The libertarian wing of Occupy Wall Street would remove as much government as possible so as to reduce the possibilities of mercantilism. The statist wing of the OWS movement would use the awesome power of the government now in place to reduce manipulations of the elite. This isn't just observation; it's reality. Here's part of one comment in the thread regarding the excerpt above that encapsulates these views:

… Within my admittedly-finite understanding of OWS and its core issues, I can't support Ron Paul. His deregulatory push directly contradicts OWS's mainline goals. Ending the wars is a Good Thing, but the need for strong financial reform eclipses even that issue, at least insofar as my conception of OWS is concerned. Right-libertarianism is all about deregulation, and in addition to being the strongest American candidate of that school, Paul has shown a peculiar tendency towards goldbuggery that I believe will do nothing for the issues we face …

What matters, for OWS, is that I support increased financial regulation, and I really, really want it on a federal level. I don't think the Paulite-libertarian vision is compatible with OWS's generally pro-federal regulation, pro-tax goals, certainly no more than Obama's scarcely-supported campaign promises. I'm honestly sorry that there's a conflict here; in too many ways, we're feeling the same pain. If there's anywhere to build the bridge, I want it built …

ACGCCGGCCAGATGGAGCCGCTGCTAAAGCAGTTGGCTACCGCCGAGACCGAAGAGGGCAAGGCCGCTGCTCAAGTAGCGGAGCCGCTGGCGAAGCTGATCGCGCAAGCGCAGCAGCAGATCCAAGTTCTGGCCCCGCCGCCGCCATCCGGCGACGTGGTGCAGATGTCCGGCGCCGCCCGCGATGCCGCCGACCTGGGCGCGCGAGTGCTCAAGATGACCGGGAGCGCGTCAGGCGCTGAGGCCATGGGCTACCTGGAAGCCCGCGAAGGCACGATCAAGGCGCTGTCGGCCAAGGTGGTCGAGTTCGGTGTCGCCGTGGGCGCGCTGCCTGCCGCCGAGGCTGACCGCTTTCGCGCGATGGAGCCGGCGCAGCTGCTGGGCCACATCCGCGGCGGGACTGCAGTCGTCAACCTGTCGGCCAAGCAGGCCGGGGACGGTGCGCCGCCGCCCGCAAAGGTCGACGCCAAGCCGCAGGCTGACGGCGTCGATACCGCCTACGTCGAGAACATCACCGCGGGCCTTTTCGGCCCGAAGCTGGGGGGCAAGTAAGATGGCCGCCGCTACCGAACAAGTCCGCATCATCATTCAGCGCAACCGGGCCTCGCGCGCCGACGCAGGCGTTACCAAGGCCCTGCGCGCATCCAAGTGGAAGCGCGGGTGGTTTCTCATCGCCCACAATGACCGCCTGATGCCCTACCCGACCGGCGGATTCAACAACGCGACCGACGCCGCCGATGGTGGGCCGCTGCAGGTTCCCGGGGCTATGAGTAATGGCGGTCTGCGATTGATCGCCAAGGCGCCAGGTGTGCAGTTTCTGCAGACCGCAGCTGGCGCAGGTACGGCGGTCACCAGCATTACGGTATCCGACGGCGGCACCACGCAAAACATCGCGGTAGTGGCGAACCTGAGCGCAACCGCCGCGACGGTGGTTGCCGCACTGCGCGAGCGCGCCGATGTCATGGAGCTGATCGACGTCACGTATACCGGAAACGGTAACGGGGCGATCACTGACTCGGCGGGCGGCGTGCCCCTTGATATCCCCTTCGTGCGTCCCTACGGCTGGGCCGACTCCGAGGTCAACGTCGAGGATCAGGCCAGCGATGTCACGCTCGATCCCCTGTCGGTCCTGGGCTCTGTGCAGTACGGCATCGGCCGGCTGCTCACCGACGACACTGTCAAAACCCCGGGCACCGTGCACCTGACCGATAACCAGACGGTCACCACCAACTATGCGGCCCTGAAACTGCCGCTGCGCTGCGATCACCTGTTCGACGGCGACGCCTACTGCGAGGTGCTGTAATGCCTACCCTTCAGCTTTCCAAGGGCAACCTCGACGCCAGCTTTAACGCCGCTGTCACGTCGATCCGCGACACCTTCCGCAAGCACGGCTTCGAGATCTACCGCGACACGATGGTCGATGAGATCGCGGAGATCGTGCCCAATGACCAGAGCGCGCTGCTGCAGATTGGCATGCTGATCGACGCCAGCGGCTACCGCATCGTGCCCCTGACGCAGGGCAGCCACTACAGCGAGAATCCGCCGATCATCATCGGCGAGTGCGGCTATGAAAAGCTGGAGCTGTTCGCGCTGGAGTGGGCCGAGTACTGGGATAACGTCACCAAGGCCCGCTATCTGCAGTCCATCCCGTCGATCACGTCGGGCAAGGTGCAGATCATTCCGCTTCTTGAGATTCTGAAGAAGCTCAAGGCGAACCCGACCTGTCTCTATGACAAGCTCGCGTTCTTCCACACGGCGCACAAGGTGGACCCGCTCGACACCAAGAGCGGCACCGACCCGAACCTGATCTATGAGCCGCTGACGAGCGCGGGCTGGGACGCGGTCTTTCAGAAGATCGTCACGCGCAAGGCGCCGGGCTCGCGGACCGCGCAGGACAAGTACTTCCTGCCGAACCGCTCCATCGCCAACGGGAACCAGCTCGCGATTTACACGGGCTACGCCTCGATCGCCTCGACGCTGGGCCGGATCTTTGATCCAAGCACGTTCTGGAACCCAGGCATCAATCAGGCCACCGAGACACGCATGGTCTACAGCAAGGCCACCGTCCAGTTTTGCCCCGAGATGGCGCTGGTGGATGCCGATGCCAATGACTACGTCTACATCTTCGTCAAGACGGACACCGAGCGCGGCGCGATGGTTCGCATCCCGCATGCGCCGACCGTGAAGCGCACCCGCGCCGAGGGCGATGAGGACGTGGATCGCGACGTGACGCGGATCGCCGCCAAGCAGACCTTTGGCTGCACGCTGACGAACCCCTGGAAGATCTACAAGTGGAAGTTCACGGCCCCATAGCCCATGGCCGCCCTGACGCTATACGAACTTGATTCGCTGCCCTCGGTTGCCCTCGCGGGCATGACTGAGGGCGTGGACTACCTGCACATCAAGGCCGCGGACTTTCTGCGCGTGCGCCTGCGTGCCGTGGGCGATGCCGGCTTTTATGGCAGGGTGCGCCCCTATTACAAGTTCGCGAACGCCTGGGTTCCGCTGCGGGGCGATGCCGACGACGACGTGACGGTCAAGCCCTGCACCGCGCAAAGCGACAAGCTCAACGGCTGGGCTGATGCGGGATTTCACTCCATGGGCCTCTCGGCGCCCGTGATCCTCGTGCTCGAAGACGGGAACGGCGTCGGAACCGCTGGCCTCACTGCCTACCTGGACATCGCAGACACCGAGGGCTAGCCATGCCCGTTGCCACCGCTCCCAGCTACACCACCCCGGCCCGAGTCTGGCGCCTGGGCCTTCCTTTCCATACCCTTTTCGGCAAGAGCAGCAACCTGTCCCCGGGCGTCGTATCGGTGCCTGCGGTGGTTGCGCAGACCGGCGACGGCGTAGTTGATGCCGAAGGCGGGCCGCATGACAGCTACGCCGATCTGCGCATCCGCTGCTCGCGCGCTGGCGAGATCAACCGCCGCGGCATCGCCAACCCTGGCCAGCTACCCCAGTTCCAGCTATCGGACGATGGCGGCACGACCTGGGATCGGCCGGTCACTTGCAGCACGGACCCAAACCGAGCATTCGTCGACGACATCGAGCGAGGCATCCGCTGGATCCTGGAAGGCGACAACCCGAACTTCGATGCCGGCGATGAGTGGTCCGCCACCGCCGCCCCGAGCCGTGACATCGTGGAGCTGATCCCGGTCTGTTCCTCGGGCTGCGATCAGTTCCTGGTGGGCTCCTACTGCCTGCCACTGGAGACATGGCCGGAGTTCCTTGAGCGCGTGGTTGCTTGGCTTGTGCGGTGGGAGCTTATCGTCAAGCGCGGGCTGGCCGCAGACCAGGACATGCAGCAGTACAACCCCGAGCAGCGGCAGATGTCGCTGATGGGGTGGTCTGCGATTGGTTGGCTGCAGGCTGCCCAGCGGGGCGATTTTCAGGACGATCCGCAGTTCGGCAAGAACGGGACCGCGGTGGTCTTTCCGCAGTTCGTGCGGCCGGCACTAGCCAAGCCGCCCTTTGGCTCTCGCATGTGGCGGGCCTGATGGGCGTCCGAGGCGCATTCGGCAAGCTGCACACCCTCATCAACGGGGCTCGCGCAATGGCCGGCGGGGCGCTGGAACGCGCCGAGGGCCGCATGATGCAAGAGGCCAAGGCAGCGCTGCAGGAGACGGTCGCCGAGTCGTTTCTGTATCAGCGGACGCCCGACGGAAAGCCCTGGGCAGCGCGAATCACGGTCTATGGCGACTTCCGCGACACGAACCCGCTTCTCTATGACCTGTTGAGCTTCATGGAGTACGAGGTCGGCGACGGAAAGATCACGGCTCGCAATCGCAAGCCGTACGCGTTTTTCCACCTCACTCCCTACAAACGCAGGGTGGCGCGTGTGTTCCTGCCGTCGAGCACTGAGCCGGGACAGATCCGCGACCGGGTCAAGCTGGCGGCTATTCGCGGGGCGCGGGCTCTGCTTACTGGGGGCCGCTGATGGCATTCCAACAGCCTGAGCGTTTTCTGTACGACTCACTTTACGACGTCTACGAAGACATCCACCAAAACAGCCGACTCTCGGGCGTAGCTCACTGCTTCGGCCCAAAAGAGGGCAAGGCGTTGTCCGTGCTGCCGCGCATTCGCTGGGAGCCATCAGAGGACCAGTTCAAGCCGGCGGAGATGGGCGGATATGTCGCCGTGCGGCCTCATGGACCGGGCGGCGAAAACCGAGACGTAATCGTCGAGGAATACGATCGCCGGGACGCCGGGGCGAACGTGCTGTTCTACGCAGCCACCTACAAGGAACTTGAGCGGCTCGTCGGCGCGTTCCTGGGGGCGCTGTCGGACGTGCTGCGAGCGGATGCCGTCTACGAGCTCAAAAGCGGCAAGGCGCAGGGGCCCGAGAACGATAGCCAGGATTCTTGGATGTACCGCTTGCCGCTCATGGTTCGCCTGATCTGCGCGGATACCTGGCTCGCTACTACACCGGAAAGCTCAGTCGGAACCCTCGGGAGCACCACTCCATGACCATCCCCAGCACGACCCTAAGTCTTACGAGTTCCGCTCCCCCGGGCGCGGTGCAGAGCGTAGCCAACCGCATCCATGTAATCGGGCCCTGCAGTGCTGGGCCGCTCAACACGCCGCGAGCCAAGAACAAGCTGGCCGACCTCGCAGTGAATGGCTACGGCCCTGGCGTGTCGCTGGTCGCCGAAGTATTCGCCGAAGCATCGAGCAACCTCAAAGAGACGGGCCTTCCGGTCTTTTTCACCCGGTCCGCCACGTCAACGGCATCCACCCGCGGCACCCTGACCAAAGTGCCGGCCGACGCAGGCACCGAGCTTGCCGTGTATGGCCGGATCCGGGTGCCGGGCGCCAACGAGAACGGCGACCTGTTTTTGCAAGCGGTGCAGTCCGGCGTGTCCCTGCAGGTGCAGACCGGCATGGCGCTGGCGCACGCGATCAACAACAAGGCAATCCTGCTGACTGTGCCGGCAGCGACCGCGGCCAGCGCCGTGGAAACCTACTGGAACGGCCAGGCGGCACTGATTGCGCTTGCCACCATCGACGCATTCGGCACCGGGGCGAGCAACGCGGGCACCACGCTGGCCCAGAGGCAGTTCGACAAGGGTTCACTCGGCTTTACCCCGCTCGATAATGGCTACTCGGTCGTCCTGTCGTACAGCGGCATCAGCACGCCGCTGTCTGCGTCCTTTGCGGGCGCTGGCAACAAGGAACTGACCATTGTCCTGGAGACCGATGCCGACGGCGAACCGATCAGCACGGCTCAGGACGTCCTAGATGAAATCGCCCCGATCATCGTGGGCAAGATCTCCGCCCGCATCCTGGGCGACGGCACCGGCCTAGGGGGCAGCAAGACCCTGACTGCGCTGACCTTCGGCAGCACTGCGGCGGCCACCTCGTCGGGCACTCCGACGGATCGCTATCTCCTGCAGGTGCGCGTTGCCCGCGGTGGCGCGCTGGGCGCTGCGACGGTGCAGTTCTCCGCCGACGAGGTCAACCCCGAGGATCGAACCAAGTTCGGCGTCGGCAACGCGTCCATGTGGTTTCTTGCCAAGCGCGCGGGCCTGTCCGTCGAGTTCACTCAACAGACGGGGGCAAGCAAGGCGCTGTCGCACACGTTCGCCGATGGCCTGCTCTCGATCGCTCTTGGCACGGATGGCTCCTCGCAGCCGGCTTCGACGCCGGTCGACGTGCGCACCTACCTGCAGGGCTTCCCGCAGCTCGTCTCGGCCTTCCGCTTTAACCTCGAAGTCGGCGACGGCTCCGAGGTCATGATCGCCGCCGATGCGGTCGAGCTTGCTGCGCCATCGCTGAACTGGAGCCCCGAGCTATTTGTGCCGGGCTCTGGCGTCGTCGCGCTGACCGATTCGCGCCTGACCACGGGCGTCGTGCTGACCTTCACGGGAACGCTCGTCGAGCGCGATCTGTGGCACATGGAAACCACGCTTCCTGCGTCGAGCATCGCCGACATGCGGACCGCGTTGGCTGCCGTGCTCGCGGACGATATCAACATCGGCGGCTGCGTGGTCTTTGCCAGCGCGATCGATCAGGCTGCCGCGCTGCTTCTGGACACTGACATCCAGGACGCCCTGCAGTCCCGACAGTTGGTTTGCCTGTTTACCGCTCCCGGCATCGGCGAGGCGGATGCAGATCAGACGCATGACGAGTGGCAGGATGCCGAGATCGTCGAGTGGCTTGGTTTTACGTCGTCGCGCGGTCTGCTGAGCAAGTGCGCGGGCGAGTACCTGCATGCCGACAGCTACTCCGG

I'll trust that you're arguing in good faith; trust me when I say I'm doing the same. The above is why I don't think OWS and Paulite libertarianism are, by default, compatible. I don't think either camp is ready to make the necessary intellectual sacrifice. Maybe some day…well, a guy can hope, even if he doesn't quite know what he's hoping for.

The wisdom of this commentator lies in seeing that the two parts of the movement are basically incompatible. Statists believe the system is OK as is, so long as they can use it to attack their enemies. Libertarians see the system as a monstrous, even genocidal, excrescence that must be trimmed back to a stub to eradicate the danger it threatens to all.

Why the statist element of Occupy Wall Street believes that the current federal system, with its endless ruin, incessant warring and systemic violence and corruption is somehow salvageable is something we are not prepared to answer. The only conclusion that DOES occur to us is that the movement from its start was in a sense controlled – and created as a kind of controlled opposition to the rising tide of free-market thinking around the world.

After Thoughts

We will repeat our earlier conclusion. If the movement continues to gain momentum and if the statist wing of the movement continues to gain strength, libertarian protestors ought to consider departing. Use the movement to bring free-market concerns to the fore (as Alex Jones has begun to do with his Fed protests) and also for the organizing ability and the publicity that the movement is imparting. Use it for what it is worth and then depart.